Planted this week: Fall/Winter scallions, Swiss Chard, Broccoli Raab, and Baby Kale. Chip and Dayton also transplanted the larger fall Kale.

In the Shares: Watermelon (small), Eggplant, Beets, Mesclun Salad Mix, and Summer Onions.

I hope everyone takes some time and enjoys the Labor Day weekend. Jim

Posted 8/24/2016 6:32pm by Jim Baughman.


I don’t think I have to tell anyone about the weather we have been having but I will anyway. I often accuse myself of only writing about the negatives that are happening on the farm. With all the rain we have had in the past 10 days (8”plus and it’s raining as I write this newsletter) it’s hard not to write about what is happening on the farm. We are seeing much devastation on the farm. Most of our older lettuce and greens beds have significant rot in them. Newer seeded beds have been washed out. Mature pepper, egg plant, and tomato plants are showing signs of wet feet (wilting because the roots are water logged). We spent much time this week digging small trenches trying to drain off some of our growing beds. At this point we are still just not sure where all of this is going to leave us in the next few weeks. We were able to replant some lettuce and salad mixes today but they will be 30 days out at the earliest. So I guess what I am saying is we are going to be struggling the next few weeks to provide a bountiful share to our CSA members. Stay tuned I’ll do my best to keep you informed.

It wasn’t all doom and gloom on the farm this week. After a long wait with much anticipation we finally kicked off our Shiitake Mushroom operation. This has been something that has been more than a year in the making. Last winter we built what is called a mushroom cave in the barn. Basically it is a room that provides a controlled environment for growing mushrooms. We ran into some problems obtaining some of the mushroom growing supplies and our operation was delayed. We hope these problems are past us now and we can move forward. We have also started an outdoor Shiitake operation using hard wood logs. We started seeing some of the outdoor logs forming mushrooms this week (probably triggered from all the rain). Exciting stuff for me. Although we are starting out small we hope to at some point have a few mushrooms for our CSA members and expand into mushroom sales at markets and to restaurants.

In your shares this week:  Acorn Squash (see this week’s recipe), Okra (see this week’s recipe), a mix of Sweet, Bell and Hot Peppers, Lettuce Mix, and a nice portion of Adirondack Red Potatoes (red skinned and red fleshed).

Enjoy, Jim

Posted 8/17/2016 7:20pm by Jim Baughman.

Hi Folks,

Rain rain go away. Who would ever think you would hear me say that in the middle of August. Typically I would be praying for rain during August but so far this week we have received almost 6” of rain. All plants need water but too much water to fast can actually smother the roots of plants stunting their growth and sometimes even killing them if doesn’t dry out. No field work this week.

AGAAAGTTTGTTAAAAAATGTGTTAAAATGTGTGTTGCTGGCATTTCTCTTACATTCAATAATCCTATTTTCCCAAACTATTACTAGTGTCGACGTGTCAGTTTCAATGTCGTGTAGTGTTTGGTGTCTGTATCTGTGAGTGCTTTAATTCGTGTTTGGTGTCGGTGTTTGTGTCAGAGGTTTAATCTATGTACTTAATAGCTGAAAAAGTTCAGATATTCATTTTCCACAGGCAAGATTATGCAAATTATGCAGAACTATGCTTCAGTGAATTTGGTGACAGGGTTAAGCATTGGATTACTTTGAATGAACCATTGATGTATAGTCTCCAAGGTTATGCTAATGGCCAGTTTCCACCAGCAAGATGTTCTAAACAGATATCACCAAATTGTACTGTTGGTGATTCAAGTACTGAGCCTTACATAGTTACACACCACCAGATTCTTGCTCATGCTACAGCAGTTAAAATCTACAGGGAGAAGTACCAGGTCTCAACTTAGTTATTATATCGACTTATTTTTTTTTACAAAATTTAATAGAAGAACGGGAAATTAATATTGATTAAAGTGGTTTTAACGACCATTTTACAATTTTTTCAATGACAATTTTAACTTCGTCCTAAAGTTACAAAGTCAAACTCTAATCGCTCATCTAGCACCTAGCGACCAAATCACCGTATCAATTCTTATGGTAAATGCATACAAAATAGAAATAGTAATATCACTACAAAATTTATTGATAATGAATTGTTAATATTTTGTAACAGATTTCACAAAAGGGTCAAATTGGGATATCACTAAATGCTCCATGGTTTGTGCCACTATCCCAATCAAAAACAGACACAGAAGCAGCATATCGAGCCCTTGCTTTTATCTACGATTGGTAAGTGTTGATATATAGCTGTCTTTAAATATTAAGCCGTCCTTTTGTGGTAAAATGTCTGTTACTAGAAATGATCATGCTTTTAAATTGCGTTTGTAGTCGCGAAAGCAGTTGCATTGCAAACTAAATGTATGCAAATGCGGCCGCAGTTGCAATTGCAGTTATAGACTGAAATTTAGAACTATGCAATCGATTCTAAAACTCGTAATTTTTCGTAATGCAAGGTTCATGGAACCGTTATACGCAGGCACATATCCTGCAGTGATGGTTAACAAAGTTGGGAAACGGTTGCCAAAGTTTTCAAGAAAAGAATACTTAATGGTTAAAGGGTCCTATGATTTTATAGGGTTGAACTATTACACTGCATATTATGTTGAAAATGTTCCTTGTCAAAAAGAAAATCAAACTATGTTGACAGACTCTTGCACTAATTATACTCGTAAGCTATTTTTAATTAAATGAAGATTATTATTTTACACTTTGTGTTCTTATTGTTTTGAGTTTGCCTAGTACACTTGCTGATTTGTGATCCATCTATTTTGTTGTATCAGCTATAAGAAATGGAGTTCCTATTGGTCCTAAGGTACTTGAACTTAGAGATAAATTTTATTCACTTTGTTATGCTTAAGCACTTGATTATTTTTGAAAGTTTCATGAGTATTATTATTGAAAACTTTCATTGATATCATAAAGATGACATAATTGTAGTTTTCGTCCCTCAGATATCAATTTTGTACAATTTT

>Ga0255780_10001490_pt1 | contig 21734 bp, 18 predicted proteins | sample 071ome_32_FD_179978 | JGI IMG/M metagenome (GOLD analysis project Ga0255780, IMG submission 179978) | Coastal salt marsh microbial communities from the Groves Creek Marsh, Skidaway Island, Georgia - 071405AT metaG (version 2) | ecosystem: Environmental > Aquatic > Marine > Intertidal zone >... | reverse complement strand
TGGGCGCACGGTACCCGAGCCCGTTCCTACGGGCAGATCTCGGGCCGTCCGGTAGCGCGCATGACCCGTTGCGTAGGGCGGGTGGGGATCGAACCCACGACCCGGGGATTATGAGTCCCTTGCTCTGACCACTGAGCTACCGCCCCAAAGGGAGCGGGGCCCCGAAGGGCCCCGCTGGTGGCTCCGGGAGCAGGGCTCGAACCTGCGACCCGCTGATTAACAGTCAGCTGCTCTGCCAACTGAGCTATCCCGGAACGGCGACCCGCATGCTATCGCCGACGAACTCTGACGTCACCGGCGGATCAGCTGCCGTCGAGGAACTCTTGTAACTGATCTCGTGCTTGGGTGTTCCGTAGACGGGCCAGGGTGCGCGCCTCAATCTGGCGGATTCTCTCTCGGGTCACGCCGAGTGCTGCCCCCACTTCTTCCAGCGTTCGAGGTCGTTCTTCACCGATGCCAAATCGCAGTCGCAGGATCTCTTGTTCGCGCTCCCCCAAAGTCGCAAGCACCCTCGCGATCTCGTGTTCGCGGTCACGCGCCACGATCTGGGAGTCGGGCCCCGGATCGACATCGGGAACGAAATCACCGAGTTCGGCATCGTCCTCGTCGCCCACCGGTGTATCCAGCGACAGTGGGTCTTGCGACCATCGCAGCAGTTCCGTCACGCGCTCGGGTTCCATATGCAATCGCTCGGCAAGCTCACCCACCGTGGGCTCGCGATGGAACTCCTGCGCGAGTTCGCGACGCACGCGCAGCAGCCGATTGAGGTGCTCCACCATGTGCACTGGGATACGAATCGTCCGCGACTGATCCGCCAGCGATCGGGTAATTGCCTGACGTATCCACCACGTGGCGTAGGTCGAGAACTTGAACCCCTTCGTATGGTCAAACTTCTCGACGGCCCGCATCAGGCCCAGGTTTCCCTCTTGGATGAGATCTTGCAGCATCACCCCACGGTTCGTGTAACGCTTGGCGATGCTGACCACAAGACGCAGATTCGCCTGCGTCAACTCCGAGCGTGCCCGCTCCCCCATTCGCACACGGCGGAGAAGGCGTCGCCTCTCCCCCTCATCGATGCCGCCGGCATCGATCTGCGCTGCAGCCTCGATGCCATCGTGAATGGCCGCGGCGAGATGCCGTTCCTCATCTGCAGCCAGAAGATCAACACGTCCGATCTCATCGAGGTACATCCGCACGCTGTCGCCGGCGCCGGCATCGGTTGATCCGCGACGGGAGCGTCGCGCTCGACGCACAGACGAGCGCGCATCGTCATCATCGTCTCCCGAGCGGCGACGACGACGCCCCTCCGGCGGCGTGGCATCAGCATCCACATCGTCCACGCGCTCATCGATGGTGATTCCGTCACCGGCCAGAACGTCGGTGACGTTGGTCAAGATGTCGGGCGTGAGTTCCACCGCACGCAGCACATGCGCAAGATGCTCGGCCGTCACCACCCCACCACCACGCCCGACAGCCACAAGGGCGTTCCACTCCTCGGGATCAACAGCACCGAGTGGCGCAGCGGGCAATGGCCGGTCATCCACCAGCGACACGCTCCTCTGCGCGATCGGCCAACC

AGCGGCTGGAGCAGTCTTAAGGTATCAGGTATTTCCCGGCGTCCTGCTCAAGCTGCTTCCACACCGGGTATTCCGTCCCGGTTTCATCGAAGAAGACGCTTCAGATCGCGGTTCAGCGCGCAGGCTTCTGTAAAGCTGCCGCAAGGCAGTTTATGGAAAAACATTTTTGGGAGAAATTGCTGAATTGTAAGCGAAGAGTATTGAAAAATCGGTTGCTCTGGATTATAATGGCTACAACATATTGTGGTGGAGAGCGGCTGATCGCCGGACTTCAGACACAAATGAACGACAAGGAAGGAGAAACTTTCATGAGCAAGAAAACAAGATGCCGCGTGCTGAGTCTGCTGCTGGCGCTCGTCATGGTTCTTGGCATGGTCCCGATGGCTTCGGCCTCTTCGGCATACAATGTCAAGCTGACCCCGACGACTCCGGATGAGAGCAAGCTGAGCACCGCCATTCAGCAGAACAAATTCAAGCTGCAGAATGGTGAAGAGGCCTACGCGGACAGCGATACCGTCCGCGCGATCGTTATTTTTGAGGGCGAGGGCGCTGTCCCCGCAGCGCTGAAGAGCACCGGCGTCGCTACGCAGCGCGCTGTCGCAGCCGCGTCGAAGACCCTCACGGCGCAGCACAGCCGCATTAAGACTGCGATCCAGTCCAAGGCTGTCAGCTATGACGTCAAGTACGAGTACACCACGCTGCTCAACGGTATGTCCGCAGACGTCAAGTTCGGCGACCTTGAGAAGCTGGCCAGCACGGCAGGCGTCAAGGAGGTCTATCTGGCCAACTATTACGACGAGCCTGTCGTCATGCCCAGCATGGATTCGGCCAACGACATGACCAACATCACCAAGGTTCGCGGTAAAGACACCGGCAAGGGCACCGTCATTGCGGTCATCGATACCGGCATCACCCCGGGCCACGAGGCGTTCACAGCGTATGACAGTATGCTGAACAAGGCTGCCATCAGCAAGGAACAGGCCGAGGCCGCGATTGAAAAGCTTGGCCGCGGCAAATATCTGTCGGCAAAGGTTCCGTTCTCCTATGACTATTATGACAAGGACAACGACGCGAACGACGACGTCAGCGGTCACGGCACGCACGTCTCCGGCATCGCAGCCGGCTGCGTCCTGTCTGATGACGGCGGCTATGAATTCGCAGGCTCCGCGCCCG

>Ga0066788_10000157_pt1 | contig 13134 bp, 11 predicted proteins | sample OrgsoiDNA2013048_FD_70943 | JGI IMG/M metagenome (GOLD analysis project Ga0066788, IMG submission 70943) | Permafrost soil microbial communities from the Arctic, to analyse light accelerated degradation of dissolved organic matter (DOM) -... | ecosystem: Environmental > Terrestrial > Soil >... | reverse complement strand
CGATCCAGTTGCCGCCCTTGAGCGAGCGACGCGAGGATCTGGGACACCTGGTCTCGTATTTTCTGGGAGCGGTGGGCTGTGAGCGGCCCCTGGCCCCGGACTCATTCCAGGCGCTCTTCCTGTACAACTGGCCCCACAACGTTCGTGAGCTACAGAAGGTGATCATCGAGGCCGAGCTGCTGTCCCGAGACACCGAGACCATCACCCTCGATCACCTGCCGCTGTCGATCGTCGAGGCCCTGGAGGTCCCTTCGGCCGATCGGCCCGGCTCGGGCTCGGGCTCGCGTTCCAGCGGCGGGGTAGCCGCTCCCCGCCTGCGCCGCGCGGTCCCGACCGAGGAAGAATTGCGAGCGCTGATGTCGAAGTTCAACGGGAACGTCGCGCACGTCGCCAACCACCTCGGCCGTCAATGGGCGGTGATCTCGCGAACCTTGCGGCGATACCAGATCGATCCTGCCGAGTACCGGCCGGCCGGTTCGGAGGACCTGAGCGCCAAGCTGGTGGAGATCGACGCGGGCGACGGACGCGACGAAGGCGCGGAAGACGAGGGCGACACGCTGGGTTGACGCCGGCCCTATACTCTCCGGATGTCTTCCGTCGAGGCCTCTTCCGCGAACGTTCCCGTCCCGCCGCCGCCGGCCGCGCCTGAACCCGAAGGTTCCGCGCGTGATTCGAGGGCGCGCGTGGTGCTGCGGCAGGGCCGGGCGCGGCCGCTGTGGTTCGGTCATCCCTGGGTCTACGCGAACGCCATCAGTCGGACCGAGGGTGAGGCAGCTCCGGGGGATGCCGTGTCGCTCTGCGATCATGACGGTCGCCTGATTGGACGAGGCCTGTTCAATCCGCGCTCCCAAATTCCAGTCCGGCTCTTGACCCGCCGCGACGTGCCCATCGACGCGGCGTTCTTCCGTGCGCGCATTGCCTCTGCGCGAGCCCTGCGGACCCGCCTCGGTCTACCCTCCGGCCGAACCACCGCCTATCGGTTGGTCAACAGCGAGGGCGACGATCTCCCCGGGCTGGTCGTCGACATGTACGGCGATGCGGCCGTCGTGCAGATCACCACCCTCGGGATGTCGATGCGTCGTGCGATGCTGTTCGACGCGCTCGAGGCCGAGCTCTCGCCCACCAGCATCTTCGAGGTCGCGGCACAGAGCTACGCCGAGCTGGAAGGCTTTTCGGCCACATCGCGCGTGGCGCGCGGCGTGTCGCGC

Actually the rainy overcast days gave us the opportunity to clean the old tomato plants out of the high tunnels. Cleaning tomatoes out of the high tunnels is not one of the better jobs on the farm. It is usually hot, there are rotten tomatoes to deal with, and the plants always stain everything green. The cooler days this week did make it a little easier to deal with and we had the shelter of the high tunnels from the rain. Even though we could not really work in the fields this week we were able to get a couple of the more unpleasant task out of the way. Let’s hope it dries up soon we have potatoes to dig and fall crops to plant.

In your share this week: Tomatoes, a few less than in the past weeks we are starting to run low. Beets, Lettuce Mix, Basil (big bunch time to make more pesto). Ice Box size Watermelons. These are the small personal size watermelons. It can be hard to tell just when to harvest watermelon if you receive a melon that is either not ripe or to ripe (mushy) let me know and we will try again next week. This week’s recipe is for pickled watermelon rind. I have not tried these but have been told they are very good. Another easy way to use more of the food we normally discard. Jim

Posted 8/10/2016 6:19pm by Jim Baughman.

Hi Folks,

As I’m writing this newsletter the farm is getting a much needed drink of water. Even though there has been rain in the area the past 2 weeks most of it has skirted around the farm. After enjoying a pleasant past weekend the farm crew has suffered through another hot sticky week. Everyone seems to be holding up well with hopes that this weather pattern we are in has to break sometime soon. Farm clean up is starting to take priority over many other chores right now. It never seizes to amaze me how we can have the farm looking so good in the early months of summer every year only to watch it slip into what appears to be total despair by August. When I say despair I am mainly talking about the weeds and mowing and the aesthetic of the farm,  most of our crops are continuing to do well. We have several large field plantings of potatoes, sweet potatoes, and winter squash.  These crops can only be weeded and cultivated up to certain point. Sweet potatoes and squash both have many vines and at some point we just have to let the weeds go after the plants are strong enough to survive and we can no longer get equipment over the vines without doing damage. Little by little we will start to harvest these crops and will be able to clean the fields up before fall. We have started to harvest our main crop potatoes for winter storage and soon those fields will be sowed to a cover crop to protect and feed the soil through the fall and winter months. All in all, the farm is doing pretty well this year. I just hate when we get too busy to mow and keep up with the appearance of the farm. We’ll catch a breather soon and get the opportunity to put things back in order just in time for fall,  one of my favorite seasons.